Khalti in the Taxi

I had just said goodbye to my first host family, to the Peace Corps staff, and to the volunteers that I wouldn’t see for the next three months. I was now on my way to my final site to live there for the next two years.

I had all of my belongings; those that I brought from home and the couple of things I had acquired here. I was to take a total of three taxis that day, the first of which was shared with some other volunteers and “our” luggage (In reality, it was one volunteer’s luggage that took up most of the space. You know who you are!). After we reached Marrakech, the most touristic city in Morocco, I was on my own.

We made it to Marrakech in one piece with only one stop for some roadside coffee. The taxi station was a bustle. It was packed with travelers, tourists, and people trying to sell things to said tourists. Add on the second-hand stress of making sure the previously mentioned volunteer had all of their bags, I was ready to get out of there.

I found my second taxi that was headed in the right direction and loaded up all my stuff. The grand taxis that go between major cities in Morocco don’t leave until all of their six seats are filled paid for and I was the second one there. I was waiting for what seemed like a really long time, declining people wanting to sell me overpriced bottles of water, when a middle-aged Moroccan woman put her stuff in the seat next to me and went behind the taxi for a smoke.

In Morocco, it’s common to call women older than you khalti (literally “my maternal aunt”) as a respectful term if you don’t know their name. Another meaning of a khalti is a very kind and warm woman that would drop everything to help you. I said a hello and how are you to khalti that was sat next to me and we were off.

I spent most of the ride looking out the window at all the new views I hadn’t yet seen and occasionally tried to focus on my language flashcards so that I would sound like I had learned something when I met my host family. As we were approaching the city that contained my last taxi and the home stretch, khalti leaned forward to the driver to ask a question. I recognized a few of the words: where, taxi, the name of my town. They exchanged some words and, in my three-month-old Arabic, I explained to her as best I could that I was going to the same place she was and I didn’t know where the taxi stand was either. She said some more words that I didn’t understand, smiled warmly, and nodded.

We get to where we are going and everyone dismounts from the taxi. I take the longest because I have a total of four bags to grab. I turn out of the trunk of the taxi with all my stuff to find khalti waiting for me, telling me mashi mushkil (no problem) and kindly gesturing to follow her. Without exchanging any words, we walk around the building and across the street to the taxi stand.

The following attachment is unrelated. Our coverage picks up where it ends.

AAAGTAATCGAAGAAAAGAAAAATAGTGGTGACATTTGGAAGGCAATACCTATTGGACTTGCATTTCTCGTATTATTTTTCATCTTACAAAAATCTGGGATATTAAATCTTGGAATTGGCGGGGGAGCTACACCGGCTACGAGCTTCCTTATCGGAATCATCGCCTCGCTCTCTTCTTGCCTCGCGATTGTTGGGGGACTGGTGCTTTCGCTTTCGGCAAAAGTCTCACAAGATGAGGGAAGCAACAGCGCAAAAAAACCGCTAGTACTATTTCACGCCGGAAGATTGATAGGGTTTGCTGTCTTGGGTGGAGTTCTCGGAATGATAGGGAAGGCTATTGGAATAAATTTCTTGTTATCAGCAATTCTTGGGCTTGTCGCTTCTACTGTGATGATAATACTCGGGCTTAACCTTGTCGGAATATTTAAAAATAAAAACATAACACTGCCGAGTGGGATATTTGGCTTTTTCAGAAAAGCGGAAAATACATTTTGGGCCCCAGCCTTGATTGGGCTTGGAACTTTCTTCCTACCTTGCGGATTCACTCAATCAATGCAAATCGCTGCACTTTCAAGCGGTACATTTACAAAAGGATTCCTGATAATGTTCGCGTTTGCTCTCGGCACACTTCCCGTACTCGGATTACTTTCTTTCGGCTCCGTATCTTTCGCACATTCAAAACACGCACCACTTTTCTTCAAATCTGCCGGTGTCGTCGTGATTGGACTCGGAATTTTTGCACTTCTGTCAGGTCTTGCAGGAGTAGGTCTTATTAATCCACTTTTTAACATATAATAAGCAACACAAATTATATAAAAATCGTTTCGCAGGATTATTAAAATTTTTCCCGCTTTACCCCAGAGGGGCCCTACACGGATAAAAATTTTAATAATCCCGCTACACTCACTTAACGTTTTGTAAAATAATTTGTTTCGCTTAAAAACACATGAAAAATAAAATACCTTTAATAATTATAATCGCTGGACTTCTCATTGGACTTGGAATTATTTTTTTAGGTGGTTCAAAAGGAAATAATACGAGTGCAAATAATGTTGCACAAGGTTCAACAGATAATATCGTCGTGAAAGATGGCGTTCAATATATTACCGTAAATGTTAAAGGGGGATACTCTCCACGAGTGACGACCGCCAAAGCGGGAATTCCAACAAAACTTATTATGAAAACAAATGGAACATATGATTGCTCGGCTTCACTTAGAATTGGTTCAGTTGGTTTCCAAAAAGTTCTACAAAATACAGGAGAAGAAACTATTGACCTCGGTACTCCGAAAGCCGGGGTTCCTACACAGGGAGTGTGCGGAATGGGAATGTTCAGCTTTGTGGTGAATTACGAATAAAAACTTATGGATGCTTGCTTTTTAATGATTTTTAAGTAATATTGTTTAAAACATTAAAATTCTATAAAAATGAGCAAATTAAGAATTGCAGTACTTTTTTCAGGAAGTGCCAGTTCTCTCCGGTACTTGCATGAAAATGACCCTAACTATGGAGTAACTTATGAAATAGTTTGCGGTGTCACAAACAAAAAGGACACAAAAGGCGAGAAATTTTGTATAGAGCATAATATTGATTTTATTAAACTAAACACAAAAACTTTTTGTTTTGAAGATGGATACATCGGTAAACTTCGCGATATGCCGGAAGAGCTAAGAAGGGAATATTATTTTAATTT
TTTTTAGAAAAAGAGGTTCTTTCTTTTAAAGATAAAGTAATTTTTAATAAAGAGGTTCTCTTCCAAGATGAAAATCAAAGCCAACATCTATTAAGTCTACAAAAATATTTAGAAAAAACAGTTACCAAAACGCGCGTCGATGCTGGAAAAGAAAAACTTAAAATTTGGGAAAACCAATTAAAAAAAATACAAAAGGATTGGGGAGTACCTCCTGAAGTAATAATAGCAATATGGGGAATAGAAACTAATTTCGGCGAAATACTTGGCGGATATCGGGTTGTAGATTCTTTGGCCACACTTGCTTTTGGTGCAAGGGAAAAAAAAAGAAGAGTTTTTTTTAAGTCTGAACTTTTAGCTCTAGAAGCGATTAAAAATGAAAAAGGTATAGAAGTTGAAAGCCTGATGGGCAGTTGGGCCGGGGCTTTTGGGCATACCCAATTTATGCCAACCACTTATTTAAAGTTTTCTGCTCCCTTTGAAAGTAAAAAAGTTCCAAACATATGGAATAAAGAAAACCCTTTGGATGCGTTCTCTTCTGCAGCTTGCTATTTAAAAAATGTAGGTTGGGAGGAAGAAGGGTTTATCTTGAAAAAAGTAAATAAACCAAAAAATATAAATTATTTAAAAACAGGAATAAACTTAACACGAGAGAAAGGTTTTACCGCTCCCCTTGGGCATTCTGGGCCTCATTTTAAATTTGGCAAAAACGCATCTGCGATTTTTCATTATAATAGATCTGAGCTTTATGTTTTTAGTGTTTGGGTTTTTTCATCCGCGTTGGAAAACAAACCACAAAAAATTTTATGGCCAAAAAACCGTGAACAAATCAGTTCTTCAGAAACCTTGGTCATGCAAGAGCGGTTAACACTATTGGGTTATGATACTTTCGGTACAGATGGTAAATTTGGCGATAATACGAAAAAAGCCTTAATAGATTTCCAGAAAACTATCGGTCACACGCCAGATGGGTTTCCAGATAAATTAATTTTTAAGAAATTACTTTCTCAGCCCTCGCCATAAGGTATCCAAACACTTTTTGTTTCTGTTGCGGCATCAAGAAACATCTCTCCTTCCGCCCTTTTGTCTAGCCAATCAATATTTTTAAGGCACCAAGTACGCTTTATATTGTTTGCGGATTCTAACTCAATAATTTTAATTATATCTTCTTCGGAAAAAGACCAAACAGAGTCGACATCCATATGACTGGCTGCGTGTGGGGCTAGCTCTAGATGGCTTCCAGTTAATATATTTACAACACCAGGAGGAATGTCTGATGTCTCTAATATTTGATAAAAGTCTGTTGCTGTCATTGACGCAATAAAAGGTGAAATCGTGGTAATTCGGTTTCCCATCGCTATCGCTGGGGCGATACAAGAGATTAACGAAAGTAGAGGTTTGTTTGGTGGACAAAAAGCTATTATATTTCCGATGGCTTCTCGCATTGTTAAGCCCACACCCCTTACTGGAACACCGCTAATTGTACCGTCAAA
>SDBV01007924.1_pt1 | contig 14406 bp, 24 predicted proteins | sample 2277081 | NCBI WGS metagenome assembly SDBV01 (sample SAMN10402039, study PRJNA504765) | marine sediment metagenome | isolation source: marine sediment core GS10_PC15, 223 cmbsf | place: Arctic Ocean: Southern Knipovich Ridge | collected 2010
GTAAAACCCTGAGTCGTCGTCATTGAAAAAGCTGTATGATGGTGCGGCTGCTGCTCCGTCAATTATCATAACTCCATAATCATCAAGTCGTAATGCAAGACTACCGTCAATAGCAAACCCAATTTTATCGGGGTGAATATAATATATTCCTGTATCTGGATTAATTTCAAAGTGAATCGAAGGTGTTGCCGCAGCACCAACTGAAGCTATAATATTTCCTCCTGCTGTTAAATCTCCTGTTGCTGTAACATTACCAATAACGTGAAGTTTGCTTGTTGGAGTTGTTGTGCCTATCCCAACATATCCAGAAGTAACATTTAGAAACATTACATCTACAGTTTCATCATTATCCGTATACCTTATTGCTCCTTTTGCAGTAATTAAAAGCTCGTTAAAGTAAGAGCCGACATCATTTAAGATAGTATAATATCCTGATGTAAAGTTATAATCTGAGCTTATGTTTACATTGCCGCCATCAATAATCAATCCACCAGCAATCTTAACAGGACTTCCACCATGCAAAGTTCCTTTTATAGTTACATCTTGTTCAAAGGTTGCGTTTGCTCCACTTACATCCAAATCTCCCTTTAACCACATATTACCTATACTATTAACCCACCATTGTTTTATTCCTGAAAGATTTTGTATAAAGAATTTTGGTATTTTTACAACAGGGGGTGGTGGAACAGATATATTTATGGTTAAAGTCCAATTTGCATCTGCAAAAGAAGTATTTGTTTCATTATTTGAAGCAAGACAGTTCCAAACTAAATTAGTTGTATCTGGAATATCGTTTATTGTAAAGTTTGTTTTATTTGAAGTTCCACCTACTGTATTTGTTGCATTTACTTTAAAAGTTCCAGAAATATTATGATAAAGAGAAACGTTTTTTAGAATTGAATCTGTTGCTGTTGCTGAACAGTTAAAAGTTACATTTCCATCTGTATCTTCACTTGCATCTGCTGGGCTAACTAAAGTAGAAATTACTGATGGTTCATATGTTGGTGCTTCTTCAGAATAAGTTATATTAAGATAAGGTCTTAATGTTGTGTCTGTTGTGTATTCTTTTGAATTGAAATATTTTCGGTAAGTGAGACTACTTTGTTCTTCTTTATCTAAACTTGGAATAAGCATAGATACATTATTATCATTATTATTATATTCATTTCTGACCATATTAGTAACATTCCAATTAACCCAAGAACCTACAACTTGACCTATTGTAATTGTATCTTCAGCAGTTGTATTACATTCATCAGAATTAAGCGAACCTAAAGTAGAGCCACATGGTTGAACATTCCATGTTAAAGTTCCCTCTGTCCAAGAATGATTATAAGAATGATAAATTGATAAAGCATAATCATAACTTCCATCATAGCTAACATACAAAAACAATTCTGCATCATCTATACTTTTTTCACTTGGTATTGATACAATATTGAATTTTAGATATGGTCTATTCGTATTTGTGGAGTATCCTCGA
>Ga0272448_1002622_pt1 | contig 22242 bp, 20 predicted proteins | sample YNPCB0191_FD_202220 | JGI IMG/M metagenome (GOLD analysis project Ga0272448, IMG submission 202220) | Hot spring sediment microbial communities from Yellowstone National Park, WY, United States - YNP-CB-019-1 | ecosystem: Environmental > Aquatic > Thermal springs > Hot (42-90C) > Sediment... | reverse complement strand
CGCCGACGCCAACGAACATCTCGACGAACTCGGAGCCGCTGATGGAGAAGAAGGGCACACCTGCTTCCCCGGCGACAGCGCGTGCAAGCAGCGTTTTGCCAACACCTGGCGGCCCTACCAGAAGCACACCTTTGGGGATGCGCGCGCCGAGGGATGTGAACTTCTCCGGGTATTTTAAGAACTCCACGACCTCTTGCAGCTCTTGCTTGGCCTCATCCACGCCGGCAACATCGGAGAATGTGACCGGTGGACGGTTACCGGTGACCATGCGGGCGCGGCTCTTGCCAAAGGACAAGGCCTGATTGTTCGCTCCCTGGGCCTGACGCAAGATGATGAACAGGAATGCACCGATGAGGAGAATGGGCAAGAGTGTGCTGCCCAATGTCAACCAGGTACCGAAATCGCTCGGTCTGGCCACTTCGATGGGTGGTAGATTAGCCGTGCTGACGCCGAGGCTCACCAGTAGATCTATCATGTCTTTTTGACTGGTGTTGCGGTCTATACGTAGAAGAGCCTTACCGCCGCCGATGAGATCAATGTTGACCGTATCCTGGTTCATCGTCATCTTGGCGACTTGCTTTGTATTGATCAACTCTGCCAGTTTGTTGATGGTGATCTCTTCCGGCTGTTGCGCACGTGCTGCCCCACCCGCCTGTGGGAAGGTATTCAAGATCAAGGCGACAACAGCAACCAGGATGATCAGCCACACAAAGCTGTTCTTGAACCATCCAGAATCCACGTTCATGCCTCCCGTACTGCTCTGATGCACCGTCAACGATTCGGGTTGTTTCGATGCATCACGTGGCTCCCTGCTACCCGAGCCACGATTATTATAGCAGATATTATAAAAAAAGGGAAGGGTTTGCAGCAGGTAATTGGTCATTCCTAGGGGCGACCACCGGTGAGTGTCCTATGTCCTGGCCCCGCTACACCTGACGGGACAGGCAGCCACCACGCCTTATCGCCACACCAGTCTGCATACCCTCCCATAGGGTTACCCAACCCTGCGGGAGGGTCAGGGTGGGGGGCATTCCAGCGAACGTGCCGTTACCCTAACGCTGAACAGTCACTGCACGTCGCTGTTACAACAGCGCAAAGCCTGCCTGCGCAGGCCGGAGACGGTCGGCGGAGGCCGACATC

She leads me to the correct place and helps me load my stuff into the last taxi and tells me 3shra while showing me a 10 dirham coin. I give her the money and she pays and deals with the taxi driver for us while I grab my seat. All I can give in return is shukran (thank you). As we depart, she turns around in the shotgun seat and quizzically gives me a thumbs up to make sure I am good and comfortable.

We are very close to my town at this point. I can see the youth center and a few buildings on the outskirts of town. khalti leans over to the driver once more to say something. He stops right there instead of going all the way to the taxi stand and khalti gets out. She pokes her head back in to exchange more words with the driver, pointing at me as she is doing so. She looks back to give me another one of those warm smiles and quizzical thumbs up but this time it was punctuated with a wave goodbye. I could barely get out one last meager shukran before the door closed and she disappeared into the rear view mirror.

I didn’t have the language or experience at that time to fully express my gratitude to that woman. For the kindness and comfort she extended to me, a poor foreigner far from the beaten path. I keep waiting for the day when I recognize her in my little site to properly thank her but I know that she did it purely because she wanted to and she’ll tell me that I don’t need to thank her, that she was just doing what she was supposed to do.

Being kind doesn’t have to be some big, drawn out spectacle. Sometimes all it takes is someone to comfort you and look out for you with a warm smile and a quizzical thumbs up.

Hearty in my approbation and lavish in my praise,

Westley Winks

DISCLAIMER: The contents of this website are mine personally and do not reflect any position of the U.S. Government or the Peace Corps.

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Last Modified: 2023-03-09